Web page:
EnergySolutions has spent heavily to polish its image and bought the naming rights to the arena where the NBA's Utah Jazz play. It became a publicly traded company in November.


Unit 1 Corrections To Be Applied To Other 2 Reactors at Brown's Ferry NPP
Apr 17 - McClatchy-Tribune Regional News - Karen Middleton The News Courier,
Athens, Ala.

Earlier this year the Nuclear Regulatory Commission assigned a yellow performance indicator for the newly restarted Unit 2 reactor because of five unplanned scrams in its first 7,000 hours of operation.

The NRC uses color-coded performance indicators and inspection findings to evaluate performance at all nuclear power plants. The colors start with "green" and then increase to "white," "yellow" or "red," commensurate with the safety significance of the issues involved.

While yellow indicates "substantial safety issues" in the grading system, NRC Region II officials said in a Wednesday meeting at Browns Ferry Nuclear Plant that all three reactors "operated in a manner that preserved public health and safety" throughout 2007.

Unit 1 was restarted May 22, 2007, after a 22-year shutdown and a five-year, $1.8 billion recovery. The Tennessee Valley Authority took Unit 1 off line in 1985 because of safety concerns.

Unit 1 is one of just eight reactors of a total 104 in the U.S. to receive the yellow performance indicator.

Thierry Ross, senior NRC resident inspector said within the industry, 7,000 hours is not enough hours to give an idea of overall reactor performance. "Typically, it takes 36 months of data for a valid performance indicator," said Ross.

NRC Public Affairs Officer Roger Hannah further explained during a break that, "If you have a bad period, the findings are not valid until your have larger period of time to gauge performance. It should not be gauged on an isolated period."

It was determined that the Unit 1 shutdowns -- or scrams -- resulted from problems in the electronic hydraulic controls and in the moisture separator drain tank.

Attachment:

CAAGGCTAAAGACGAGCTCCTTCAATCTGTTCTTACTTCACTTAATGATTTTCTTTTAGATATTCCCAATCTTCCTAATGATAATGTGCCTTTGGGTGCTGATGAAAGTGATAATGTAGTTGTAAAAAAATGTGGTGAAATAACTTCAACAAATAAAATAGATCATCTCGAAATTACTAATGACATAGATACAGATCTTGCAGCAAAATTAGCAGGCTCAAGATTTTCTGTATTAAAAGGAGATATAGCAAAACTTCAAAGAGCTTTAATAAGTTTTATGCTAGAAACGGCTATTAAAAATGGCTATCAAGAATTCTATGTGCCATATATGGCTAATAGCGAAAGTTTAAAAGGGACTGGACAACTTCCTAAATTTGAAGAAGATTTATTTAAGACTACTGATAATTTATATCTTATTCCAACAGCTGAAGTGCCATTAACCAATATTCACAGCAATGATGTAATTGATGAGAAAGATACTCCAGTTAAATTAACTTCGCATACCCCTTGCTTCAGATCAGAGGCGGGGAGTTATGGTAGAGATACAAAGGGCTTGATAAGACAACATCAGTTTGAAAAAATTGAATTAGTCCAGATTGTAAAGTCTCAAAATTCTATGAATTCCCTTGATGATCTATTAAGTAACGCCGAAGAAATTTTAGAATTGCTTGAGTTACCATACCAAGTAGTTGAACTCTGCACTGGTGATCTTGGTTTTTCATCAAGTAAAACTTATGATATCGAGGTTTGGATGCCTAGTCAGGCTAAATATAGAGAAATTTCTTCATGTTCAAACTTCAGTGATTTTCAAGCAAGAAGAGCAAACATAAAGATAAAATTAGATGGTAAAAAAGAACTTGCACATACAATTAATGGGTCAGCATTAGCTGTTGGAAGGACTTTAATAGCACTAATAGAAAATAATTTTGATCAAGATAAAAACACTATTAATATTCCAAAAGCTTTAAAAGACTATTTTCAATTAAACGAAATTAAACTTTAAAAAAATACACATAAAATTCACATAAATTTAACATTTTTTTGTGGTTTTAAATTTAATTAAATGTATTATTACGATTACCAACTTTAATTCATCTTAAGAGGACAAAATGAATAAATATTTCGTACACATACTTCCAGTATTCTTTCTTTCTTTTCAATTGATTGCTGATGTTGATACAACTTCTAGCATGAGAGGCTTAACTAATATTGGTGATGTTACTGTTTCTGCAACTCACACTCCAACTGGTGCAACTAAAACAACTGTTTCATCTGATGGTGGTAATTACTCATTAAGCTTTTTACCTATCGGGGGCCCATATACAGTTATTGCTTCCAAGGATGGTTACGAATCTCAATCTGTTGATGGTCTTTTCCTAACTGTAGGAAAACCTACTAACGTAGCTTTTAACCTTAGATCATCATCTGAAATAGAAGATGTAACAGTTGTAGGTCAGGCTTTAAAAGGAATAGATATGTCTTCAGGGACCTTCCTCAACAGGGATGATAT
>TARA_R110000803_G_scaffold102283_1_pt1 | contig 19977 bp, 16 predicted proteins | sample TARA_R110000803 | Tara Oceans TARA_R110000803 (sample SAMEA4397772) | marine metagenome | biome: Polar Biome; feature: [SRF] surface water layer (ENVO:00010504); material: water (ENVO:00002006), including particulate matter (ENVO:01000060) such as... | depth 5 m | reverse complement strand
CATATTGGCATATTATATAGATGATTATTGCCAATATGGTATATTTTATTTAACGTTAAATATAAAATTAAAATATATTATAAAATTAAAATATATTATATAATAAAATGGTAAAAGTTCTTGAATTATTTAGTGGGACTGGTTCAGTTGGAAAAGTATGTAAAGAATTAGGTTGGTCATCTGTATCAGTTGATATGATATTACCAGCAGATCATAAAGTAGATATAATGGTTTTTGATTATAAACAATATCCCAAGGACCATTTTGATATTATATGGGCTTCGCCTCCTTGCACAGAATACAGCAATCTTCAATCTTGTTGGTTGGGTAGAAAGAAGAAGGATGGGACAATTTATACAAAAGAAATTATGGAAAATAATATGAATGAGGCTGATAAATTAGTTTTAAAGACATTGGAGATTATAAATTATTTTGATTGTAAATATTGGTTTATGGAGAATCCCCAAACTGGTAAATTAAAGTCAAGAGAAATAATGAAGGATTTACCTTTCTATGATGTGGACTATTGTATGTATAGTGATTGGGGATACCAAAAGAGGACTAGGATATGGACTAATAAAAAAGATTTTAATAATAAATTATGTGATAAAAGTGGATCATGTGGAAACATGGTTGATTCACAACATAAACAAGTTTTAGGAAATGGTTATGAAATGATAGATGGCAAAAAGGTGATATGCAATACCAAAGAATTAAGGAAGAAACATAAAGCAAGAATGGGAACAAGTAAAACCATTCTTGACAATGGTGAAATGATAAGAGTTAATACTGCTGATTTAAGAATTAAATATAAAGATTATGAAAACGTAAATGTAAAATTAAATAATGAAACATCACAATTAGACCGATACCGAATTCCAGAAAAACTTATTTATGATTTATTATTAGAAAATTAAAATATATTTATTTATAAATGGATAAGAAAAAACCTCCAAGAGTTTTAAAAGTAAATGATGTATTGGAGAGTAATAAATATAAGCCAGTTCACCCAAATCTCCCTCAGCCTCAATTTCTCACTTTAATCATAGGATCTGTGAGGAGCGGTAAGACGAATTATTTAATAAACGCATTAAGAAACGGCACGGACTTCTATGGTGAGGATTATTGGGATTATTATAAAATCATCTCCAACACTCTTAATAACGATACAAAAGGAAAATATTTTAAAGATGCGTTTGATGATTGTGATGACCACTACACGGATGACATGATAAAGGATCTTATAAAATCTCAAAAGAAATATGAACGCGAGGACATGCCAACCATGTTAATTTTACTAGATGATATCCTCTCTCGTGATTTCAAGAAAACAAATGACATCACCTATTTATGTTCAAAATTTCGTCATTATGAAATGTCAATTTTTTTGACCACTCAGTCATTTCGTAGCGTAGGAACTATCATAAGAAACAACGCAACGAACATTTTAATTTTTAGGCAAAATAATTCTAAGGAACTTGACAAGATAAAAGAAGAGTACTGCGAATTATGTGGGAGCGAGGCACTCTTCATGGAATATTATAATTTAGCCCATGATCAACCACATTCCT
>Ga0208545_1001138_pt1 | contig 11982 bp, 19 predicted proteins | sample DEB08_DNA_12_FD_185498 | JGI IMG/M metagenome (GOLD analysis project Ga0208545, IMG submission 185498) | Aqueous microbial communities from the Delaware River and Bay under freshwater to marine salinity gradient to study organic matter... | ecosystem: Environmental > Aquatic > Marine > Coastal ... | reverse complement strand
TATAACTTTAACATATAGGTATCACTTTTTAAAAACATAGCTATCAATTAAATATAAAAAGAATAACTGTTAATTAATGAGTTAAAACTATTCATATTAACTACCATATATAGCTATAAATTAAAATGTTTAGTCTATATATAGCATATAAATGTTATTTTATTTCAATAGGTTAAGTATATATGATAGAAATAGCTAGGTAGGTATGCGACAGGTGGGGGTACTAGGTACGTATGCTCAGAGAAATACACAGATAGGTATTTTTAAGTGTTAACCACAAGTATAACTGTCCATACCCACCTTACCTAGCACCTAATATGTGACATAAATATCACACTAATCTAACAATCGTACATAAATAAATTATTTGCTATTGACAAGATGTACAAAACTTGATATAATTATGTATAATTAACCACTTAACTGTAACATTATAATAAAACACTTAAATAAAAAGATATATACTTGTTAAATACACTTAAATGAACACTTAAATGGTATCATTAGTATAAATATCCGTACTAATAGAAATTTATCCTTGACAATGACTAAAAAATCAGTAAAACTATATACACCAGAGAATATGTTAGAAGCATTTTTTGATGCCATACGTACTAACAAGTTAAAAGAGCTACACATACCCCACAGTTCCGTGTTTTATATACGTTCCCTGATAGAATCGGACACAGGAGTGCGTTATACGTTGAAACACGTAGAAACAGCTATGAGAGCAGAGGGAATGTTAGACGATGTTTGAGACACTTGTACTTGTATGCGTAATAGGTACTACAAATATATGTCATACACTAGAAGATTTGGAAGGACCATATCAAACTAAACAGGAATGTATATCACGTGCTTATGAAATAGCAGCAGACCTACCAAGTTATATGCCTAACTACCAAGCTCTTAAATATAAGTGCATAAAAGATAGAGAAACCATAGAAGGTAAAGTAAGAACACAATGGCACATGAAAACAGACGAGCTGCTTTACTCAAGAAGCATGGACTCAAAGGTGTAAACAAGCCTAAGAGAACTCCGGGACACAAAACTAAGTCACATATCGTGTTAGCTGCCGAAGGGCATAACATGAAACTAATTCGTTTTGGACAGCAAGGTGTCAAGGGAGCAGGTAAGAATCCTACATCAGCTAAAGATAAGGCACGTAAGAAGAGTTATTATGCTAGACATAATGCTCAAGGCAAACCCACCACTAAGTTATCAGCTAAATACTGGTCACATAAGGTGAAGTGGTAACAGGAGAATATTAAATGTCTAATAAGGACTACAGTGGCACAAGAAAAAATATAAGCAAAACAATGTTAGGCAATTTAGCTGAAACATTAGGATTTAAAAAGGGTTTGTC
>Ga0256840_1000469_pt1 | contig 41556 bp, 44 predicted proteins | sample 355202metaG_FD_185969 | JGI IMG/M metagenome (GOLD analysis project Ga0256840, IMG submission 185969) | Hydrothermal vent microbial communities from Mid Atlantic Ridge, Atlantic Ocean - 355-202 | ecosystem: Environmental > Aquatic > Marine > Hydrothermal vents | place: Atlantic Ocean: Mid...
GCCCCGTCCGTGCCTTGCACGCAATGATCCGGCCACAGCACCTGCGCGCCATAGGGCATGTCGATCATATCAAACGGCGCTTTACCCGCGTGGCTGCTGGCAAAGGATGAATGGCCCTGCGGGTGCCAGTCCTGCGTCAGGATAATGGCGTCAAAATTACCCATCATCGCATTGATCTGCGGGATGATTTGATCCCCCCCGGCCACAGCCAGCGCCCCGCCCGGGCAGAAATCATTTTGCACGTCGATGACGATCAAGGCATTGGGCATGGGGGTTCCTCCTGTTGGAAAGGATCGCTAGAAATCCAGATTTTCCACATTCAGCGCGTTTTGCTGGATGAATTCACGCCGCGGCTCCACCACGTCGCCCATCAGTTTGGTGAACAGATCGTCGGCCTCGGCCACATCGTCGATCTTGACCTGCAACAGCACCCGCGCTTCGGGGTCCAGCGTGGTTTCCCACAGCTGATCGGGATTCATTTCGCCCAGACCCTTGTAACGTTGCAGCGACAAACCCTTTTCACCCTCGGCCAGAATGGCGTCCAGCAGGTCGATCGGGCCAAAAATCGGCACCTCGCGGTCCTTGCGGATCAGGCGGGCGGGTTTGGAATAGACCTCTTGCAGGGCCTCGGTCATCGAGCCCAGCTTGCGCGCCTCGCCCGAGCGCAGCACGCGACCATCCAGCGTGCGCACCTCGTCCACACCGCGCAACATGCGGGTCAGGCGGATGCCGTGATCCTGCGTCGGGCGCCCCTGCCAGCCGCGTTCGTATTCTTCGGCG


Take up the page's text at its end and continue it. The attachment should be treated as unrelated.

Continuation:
Browns Ferry Site Vice President Rusty West said the lessons learned from Unit 1 reactor's first 7,000 hours would be applied to units 2 and 3. "We do value the process and agree," said West.

West said that although the yellow performance indicator might make it seem that plant officials do not value the health and safety of the public, that is not the case.

"We will make sure we resolve this before going forward," said West. "Safety is paramount to TVA. All the corrective actions will be applied to all three units."

Unit 3 reactor is currently down for refueling. TVA spokesman Craig Beasley said that when Unit 3 was taken out of service for refueling and maintenance a month ago, it was expected it would be off line for two or three months.

Typically, those in the nuclear industry are vague about the length of outages because of how it can affect the price of energy on the open market.

NRC will conduct a supplemental inspection of Unit 1 in the summer.


Activists Warn Ontario Taxpayers on Hook for More Cost Overruns at Bruce Nuke Plant

(The Associated Press) - Apr 17

Environmentalists are warning that Ontario electricity consumers are on the hook for some of the escalating costs of refurbishing two reactors at the Bruce nuclear station.

Bruce Power says the estimated cost for bringing the two reactors back on line could be $3.4 billion, up from the original estimate of $2.5 billion.

The World Wildlife Fund says the province's hydro customers will have to pay more than $237 million as their share of the cost overruns to date.

WWF spokesman Keith Stewart says that figure dwarfs the $163 million the Liberal government spent on energy conservation programs during its first mandate.

Bruce Power spokesman Steve Cannon says the nuclear sector isn't alone in facing higher costs for construction materials and labour.

Cannon says about 60 per cent of the work on the two reactors has been completed, including many jobs such as replacing steam generators that had never been done before.

The two reactors at the Lake Huron nuclear plant that were idled in the 1990s are scheduled to be back on line by mid-2009 or early 2010.